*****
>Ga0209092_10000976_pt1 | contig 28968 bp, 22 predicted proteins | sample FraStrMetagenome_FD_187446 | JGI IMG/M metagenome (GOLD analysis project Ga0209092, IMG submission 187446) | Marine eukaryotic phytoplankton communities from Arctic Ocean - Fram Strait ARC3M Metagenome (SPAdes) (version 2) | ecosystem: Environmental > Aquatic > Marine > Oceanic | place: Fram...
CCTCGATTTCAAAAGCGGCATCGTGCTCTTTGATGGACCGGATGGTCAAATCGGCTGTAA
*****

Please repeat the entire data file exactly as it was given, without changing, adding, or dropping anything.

>Ga0209092_10000976_pt1 | contig 28968 bp, 22 predicted proteins | sample FraStrMetagenome_FD_187446 | JGI IMG/M metagenome (GOLD analysis project Ga0209092, IMG submission 187446) | Marine eukaryotic phytoplankton communities from Arctic Ocean - Fram Strait ARC3M Metagenome (SPAdes) (version 2) | ecosystem: Environmental > Aquatic > Marine > Oceanic | place: Fram...
CCTCGATTTCAAAAGCGGCATCGTGCTCTTTGATGGACCGGATGGTCAAATCGGCTGTAA